Second in my M.C.A. Hogarth series, moving chronologically forward in my knowledge of Micah.
Now, we all know that your friendly neighborhood Rion here is a sucker for a good Kickstarter. I love being able to look at someone that wants to do something, hand them some of my money, and say – directly – “Here, go do it!” with a big smile on my face. After having read and reviewed Rosary for Hogarth, I’d kicked her campaign for Earthrise – mainly because it was 1) a book 2) by an author I was familiar with 3) that was offering a signed copy of the book upon completion for an exceptionally reasonable amount of money.
Sold!So when I finally got my copy of Earthrise after having copy-edited Mindtouch for her, I was ecstatic. Earthrise promised me more Eldritch and more Pelted people and more interesting times in the space world. I am a firm believer in more.
What I got was a distinct feeling of deja vu when I opened the book. It turned out I’d at least read a piece of the original online serial of Earthrise at some other point – possibly when I’d kicked the project – and had utterly forgotten. Luckily, my memory was that I was in favor of the book, and I kept reading.
That is, my friends, the exact thing to do when you’re handed a book. My father’s rule of thumb was that if a book couldn’t hook him in the first 100 pages, he wasn’t going to waste his time on it. Lots of books to read – if it’s not interesting, there are six more waiting to take its place. I’m of the same mind – and Hogarth, as usual – delivered. Reese Eddings, the captain of the wayward ship the book is named for, is a classic anti-narrator; she is gruff and rough around the edges and is a woman in a “man’s world” and is willing to kick any man that says that to her right in between the legs. But she means well, and her crew knows it. It’s a ragtag bunch on a ship that would have been junked by any other captain – but it’s Reese’s ship, and the Earthrise listens to her.
The context of the book is simple: Reese went into debt, and was bailed out by a mysterious benefactor, who said they would call on her to repay in the future. Reese has been toodling on blissfully, hoping that day is far in the future, at the beginning of the novel – when she is contacted by her benefactor and forced to pay the piper. What she is given is the name of an Eldritch – Hirianthial Sarel Jisiensire. What she doesn’t know, is who he is – or why he needs to be found, other than the fact that he’s an Eldritch far from home.
What she finds is a fight against slavers, pirates, the nature of her crew – and herself, more often than not, as she is faced with the utterly unknown.
Characters like Reese have always fascinated me. It’s exactly the type of character I love to write – the one that hates to let anyone get in, but undoubtedly has someone wheedle their way in so to find their much softer interior. Pairing a character that bristly with an Eldritch, the touch-espers who barely understand themselves (and they like it that way, thank you very much) let alone the rest of the world (and they like it that way)…and you get a kind of awkward and tense chemistry that keeps the most wary of readers intrigued. Every move is a time bomb; any altercation could be the last. Reese’s crew knows that she doesn’t really work that way – and for the most part, they’re right – but no one knows about Hirianthial. No one knows the limits of the race whose limits are apparently set so far out, their planet is barred from the rest of the universe.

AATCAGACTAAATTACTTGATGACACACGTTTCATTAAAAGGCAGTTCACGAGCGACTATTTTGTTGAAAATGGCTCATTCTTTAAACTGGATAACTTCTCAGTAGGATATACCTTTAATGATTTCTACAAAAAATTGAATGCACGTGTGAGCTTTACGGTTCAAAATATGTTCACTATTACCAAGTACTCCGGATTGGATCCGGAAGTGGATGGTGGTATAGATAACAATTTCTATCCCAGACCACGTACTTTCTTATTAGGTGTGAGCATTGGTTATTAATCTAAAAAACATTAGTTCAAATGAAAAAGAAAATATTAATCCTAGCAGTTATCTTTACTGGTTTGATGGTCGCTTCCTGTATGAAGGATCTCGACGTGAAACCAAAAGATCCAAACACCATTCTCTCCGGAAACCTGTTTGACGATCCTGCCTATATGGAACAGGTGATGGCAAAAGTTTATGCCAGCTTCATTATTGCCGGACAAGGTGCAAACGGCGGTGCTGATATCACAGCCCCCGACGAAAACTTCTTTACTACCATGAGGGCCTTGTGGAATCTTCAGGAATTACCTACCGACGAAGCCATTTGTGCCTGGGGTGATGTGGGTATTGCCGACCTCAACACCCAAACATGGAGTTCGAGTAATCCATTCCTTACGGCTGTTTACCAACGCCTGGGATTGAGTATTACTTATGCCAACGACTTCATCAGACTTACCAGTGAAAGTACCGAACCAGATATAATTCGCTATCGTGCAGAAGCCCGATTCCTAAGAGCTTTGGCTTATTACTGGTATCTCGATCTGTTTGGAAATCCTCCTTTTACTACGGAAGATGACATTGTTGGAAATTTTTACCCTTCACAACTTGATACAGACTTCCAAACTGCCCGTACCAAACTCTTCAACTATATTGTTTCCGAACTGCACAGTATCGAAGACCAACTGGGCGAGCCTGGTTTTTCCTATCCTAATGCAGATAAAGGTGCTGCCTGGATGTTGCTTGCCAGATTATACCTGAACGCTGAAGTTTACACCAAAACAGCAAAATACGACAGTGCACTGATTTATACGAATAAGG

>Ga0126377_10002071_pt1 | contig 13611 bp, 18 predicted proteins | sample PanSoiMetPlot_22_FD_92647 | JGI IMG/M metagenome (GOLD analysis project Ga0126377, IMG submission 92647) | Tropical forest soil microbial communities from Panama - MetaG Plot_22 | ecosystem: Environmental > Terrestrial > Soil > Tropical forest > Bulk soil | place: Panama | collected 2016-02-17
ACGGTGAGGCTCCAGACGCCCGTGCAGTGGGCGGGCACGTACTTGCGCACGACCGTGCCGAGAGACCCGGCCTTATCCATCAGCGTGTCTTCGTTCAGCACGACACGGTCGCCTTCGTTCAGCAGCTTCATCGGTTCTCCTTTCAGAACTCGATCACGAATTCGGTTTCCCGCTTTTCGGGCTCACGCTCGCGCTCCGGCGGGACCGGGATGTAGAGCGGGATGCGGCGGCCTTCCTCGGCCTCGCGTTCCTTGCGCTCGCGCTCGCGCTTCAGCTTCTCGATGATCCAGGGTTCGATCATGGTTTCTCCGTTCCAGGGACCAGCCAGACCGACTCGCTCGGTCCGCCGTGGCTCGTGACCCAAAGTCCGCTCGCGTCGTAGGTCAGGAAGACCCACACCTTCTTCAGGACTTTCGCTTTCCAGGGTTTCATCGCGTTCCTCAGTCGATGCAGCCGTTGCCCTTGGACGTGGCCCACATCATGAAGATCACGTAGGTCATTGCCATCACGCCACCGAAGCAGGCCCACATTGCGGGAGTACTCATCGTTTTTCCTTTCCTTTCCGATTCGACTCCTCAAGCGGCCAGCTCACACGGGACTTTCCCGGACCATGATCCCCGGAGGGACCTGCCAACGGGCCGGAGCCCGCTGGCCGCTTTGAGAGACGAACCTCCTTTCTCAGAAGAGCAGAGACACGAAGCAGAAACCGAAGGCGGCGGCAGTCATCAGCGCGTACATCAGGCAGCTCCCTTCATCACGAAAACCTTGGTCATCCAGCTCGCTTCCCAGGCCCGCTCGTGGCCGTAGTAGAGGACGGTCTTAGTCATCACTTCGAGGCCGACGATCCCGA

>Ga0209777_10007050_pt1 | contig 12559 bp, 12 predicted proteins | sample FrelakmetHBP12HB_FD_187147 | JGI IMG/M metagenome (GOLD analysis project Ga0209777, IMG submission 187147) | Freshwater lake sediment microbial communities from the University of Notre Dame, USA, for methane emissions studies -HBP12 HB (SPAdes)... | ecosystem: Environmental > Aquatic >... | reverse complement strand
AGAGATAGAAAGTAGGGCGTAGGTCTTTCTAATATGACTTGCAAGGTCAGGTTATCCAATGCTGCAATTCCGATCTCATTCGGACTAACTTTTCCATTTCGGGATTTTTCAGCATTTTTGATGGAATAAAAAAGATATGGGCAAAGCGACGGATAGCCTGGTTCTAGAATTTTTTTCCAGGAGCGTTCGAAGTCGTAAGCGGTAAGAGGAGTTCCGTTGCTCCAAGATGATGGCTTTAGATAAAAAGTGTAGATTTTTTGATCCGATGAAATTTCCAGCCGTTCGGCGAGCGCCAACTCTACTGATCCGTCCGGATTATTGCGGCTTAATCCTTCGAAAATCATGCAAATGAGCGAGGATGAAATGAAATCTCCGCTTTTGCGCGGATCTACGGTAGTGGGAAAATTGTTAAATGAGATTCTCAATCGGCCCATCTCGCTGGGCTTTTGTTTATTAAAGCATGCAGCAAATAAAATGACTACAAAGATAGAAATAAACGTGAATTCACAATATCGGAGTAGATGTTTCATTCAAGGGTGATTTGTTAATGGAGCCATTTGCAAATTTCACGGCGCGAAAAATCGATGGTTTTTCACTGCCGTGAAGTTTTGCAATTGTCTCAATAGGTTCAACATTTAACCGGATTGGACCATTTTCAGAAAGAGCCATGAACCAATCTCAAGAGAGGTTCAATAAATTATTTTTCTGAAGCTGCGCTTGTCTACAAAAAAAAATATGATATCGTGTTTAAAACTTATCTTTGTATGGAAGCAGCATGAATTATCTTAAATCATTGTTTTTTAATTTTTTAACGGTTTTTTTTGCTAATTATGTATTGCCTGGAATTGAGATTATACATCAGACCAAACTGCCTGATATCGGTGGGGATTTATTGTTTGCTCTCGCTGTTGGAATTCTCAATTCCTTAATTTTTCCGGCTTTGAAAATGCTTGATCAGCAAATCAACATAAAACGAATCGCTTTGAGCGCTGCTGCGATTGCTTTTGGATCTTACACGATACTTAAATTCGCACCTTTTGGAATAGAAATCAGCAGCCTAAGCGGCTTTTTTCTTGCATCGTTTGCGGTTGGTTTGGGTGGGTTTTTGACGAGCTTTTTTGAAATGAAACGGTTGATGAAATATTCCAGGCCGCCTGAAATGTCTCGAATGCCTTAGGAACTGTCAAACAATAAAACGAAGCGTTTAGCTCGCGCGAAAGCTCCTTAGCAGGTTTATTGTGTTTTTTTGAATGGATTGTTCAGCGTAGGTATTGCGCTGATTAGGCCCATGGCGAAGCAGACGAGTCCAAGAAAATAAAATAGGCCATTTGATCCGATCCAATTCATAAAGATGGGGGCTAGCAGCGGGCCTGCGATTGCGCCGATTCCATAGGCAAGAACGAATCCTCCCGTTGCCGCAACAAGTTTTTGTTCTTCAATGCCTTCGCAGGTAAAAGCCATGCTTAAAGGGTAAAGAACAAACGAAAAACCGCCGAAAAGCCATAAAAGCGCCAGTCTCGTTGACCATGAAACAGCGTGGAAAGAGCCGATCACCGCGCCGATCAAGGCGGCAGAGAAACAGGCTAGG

And of course, Hogarth shows her finesse as a writer by not only making the central characters intriguing and engaging, but by surrounding them with a detailed and deep supporting cast. It’s easy to let friends and colleagues fall to the wayside when your interest lies somewhere else, but Hogarth doesn’t allow you to forget the rest of the crew. Sascha and Irine, the unflappable Harat-Sharii twin set with more to their history than either would normally ever let you see. Kis’eh’t the Glaseah and Bryer the Phoenix, the more somber balances to the extremes of the twins, who pop up in the most unexpected places to help center Reese. And Allacazam, the Flitzbe that reminds yours truly of an exceptionally more useful (and less…prolific) Tribble who gives Reese a safe place to be herself.
The second I heard a sequel was in the works for Earthrise, I’d started saving to held fund the Kickstarter. What Hogarth has done in this novel – and in most if not all of the rest of her work – is given a world filled with characters that the reader can’t help but fall in love with. Her grasp on plot is firm, but never overshadowed by her work with character, and she makes them work so well hand-in-hand that it becomes difficult to see where one begins and the other ends. Wherever Reese and the crew of the Earthrise are going next, I want to be there as well.
And if that doesn’t make a good writer, I don’t know what does.
Pick up your copy of Earthrise here.